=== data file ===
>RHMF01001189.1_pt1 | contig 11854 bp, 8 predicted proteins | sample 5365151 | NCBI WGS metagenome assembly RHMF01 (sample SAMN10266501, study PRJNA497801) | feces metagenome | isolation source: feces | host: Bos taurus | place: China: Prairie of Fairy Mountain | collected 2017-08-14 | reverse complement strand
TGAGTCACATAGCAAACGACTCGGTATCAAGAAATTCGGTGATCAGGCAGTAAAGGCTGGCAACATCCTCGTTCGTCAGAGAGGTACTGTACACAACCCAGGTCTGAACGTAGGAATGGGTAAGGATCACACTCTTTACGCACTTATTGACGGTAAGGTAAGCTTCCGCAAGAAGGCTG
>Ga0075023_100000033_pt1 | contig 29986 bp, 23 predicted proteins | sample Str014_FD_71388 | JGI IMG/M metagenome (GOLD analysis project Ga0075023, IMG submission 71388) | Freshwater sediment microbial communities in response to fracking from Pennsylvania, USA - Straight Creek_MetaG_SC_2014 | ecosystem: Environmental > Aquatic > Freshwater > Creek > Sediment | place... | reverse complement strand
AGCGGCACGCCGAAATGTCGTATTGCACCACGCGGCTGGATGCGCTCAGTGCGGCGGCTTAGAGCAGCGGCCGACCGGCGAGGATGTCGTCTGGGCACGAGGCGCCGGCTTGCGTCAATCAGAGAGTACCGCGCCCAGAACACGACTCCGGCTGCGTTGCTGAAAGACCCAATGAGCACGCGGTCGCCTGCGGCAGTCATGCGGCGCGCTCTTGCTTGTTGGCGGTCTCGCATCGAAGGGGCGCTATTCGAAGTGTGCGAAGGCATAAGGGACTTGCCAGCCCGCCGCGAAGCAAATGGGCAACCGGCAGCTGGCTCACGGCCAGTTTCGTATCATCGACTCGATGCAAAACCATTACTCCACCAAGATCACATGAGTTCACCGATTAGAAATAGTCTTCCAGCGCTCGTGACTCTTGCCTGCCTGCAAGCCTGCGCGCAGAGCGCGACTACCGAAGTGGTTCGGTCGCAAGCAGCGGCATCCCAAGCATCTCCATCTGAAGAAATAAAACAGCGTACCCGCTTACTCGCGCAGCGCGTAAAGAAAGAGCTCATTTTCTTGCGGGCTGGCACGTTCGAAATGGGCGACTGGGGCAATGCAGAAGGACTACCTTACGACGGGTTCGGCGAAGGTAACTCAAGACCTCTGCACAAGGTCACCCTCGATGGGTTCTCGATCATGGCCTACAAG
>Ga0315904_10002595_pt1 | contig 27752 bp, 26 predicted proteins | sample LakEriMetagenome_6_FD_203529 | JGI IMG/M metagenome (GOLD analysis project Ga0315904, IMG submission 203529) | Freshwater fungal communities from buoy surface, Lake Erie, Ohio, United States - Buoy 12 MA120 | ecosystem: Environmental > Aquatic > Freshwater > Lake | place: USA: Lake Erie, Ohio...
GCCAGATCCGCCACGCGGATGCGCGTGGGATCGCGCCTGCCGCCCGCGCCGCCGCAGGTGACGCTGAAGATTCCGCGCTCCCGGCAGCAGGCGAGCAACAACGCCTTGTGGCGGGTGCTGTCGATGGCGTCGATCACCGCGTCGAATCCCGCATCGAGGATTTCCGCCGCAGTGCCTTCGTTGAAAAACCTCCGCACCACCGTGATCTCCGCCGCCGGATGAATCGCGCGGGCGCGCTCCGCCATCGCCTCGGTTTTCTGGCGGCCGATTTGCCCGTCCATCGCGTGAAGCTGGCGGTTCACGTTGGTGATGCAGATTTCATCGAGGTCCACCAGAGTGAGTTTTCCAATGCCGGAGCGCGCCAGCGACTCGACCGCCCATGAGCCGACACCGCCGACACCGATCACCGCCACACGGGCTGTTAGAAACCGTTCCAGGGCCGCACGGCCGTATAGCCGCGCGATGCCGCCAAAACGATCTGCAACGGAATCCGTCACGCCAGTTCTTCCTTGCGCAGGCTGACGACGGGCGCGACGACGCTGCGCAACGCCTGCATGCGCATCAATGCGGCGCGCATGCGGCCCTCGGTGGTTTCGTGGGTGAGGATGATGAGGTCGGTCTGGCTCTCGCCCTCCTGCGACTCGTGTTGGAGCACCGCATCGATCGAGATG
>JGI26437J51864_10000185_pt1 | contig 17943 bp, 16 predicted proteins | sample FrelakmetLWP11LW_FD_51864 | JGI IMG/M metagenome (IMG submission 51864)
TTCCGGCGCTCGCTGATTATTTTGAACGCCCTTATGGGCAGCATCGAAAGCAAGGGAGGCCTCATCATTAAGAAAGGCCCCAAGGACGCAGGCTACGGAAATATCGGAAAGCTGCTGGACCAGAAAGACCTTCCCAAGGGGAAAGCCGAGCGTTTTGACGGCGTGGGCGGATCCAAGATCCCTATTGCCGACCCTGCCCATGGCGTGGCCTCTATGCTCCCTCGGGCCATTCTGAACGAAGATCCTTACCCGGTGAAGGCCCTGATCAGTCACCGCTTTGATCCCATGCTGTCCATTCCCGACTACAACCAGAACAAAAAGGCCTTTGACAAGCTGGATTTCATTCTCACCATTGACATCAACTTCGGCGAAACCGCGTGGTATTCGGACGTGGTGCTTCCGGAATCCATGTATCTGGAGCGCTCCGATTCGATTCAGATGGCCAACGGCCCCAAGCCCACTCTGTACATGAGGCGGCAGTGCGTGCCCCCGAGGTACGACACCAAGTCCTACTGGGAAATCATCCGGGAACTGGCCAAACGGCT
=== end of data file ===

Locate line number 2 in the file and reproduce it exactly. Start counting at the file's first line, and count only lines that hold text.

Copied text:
TGAGTCACATAGCAAACGACTCGGTATCAAGAAATTCGGTGATCAGGCAGTAAAGGCTGGCAACATCCTCGTTCGTCAGAGAGGTACTGTACACAACCCAGGTCTGAACGTAGGAATGGGTAAGGATCACACTCTTTACGCACTTATTGACGGTAAGGTAAGCTTCCGCAAGAAGGCTG